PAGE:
Staying home means more opportunities for conversations with your child. The good news is, you don’t need to be an expert on conversation starters with your child! Below are 5 tips to maximize your conversations together.
2. Cut back on the questions
To have great conversations with your child, reduce the number of questions you ask them. Try to avoid questions that ‘test’ or ‘check your child’s knowledge on a topic, an area, or a word. Instead, ask questions that show your interest in the topic you are speaking about, and that your child will enjoy responding to and telling you about.
3. Tell your child a short story
Research shows that when people hear a story, certain brain areas are activated, which make people experience being in that situation. As a result of this, we remember stories more than facts. So, try to tell your child a story. Your child will enjoy the experience more than if you were telling them a fact, and it is likely that your child will remember this story later in their life.
4. Listen more
The same principles apply here to having a conversation with an adult - listening makes you a better conversation partner. So, in your next conversation with your child, try to take a step back by saying less, waiting, and showing that you are listening. Also, remember those non-verbal cues of looking at your child, and avoiding distractions in the home or looking at your phone during the conversation. Your child will likely want to tell you more in response to this.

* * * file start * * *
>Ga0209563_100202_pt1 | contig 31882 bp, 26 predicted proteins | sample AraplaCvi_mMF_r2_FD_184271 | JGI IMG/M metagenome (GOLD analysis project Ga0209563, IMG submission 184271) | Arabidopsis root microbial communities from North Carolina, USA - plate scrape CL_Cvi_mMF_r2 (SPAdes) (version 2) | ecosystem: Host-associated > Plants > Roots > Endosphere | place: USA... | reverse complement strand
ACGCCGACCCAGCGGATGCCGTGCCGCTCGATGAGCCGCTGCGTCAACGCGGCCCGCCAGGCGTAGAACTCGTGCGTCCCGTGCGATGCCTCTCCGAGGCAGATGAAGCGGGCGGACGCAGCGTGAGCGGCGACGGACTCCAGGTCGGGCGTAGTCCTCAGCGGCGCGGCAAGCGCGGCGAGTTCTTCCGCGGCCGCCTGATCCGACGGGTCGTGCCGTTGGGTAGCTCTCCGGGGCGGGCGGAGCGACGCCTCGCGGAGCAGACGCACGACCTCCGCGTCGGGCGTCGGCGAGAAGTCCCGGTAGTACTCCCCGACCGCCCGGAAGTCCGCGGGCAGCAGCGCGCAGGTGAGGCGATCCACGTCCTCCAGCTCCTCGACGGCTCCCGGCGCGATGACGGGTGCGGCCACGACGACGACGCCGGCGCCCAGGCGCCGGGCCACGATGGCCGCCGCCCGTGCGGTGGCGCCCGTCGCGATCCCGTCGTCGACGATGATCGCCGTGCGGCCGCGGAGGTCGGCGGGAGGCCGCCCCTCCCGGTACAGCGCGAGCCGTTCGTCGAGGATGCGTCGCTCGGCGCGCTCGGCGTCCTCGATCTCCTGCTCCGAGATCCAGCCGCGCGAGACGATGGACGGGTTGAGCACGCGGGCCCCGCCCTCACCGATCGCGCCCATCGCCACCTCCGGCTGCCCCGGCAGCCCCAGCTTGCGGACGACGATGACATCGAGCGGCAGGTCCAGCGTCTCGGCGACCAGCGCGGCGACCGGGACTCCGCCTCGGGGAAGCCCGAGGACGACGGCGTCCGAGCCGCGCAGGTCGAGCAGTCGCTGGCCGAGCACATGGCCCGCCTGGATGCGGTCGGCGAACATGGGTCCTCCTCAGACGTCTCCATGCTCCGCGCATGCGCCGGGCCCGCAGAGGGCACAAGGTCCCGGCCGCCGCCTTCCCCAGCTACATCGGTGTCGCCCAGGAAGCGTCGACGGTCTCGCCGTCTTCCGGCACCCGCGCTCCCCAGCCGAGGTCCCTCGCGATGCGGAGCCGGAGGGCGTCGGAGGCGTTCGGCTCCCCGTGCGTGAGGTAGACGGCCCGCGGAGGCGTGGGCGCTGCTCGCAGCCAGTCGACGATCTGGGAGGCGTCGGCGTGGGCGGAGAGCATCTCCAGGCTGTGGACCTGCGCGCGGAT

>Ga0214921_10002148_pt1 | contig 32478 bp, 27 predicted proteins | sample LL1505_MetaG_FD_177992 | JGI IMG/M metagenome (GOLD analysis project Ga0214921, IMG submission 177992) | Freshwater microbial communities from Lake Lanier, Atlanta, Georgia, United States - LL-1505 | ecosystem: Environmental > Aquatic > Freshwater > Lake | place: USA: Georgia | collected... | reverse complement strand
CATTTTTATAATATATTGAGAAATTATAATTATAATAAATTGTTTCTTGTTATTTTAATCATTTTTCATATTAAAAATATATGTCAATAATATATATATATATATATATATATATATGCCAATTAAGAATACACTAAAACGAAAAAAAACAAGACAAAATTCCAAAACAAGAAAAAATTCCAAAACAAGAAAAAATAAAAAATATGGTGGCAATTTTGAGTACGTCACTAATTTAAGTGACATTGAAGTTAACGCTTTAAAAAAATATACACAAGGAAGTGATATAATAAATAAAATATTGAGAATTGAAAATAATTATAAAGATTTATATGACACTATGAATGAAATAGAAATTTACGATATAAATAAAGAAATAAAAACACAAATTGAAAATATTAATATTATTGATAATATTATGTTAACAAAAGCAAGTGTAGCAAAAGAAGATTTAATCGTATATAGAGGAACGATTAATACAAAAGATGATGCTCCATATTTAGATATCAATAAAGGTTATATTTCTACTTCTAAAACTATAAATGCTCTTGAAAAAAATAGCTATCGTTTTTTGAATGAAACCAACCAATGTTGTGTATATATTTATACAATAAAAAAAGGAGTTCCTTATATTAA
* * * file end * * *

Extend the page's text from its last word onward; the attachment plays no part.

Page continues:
5. Model correct conversational communication
You are your child’s main language model, and conversations are a strong tool for stimulating your child's speech and language. In your next conversation, be sure to use an adult-like tone of voice, speak in complete sentences with correct grammar, and introduce a new word every now and then (try not to over do it with the frequency of new words). This will give your child a correct speech and language model during your conversations together.
The Expat Speechie
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